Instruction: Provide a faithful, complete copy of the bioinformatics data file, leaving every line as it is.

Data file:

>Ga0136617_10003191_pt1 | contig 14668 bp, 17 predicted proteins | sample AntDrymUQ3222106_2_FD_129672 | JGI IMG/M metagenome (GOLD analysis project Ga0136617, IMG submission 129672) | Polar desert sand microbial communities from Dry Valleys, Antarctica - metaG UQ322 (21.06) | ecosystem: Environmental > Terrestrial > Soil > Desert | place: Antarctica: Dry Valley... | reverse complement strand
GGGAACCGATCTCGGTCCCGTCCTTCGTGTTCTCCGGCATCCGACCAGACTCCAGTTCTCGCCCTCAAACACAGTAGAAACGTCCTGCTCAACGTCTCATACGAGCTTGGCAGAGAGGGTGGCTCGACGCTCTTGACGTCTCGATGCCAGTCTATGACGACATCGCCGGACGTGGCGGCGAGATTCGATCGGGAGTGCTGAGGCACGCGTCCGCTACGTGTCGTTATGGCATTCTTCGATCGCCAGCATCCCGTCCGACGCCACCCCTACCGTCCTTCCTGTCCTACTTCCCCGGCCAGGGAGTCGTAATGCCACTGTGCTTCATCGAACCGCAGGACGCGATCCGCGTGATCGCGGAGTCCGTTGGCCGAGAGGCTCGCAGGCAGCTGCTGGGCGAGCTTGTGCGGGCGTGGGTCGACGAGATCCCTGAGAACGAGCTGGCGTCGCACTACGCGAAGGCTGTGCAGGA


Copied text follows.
>Ga0136617_10003191_pt1 | contig 14668 bp, 17 predicted proteins | sample AntDrymUQ3222106_2_FD_129672 | JGI IMG/M metagenome (GOLD analysis project Ga0136617, IMG submission 129672) | Polar desert sand microbial communities from Dry Valleys, Antarctica - metaG UQ322 (21.06) | ecosystem: Environmental > Terrestrial > Soil > Desert | place: Antarctica: Dry Valley... | reverse complement strand
GGGAACCGATCTCGGTCCCGTCCTTCGTGTTCTCCGGCATCCGACCAGACTCCAGTTCTCGCCCTCAAACACAGTAGAAACGTCCTGCTCAACGTCTCATACGAGCTTGGCAGAGAGGGTGGCTCGACGCTCTTGACGTCTCGATGCCAGTCTATGACGACATCGCCGGACGTGGCGGCGAGATTCGATCGGGAGTGCTGAGGCACGCGTCCGCTACGTGTCGTTATGGCATTCTTCGATCGCCAGCATCCCGTCCGACGCCACCCCTACCGTCCTTCCTGTCCTACTTCCCCGGCCAGGGAGTCGTAATGCCACTGTGCTTCATCGAACCGCAGGACGCGATCCGCGTGATCGCGGAGTCCGTTGGCCGAGAGGCTCGCAGGCAGCTGCTGGGCGAGCTTGTGCGGGCGTGGGTCGACGAGATCCCTGAGAACGAGCTGGCGTCGCACTACGCGAAGGCTGTGCAGGA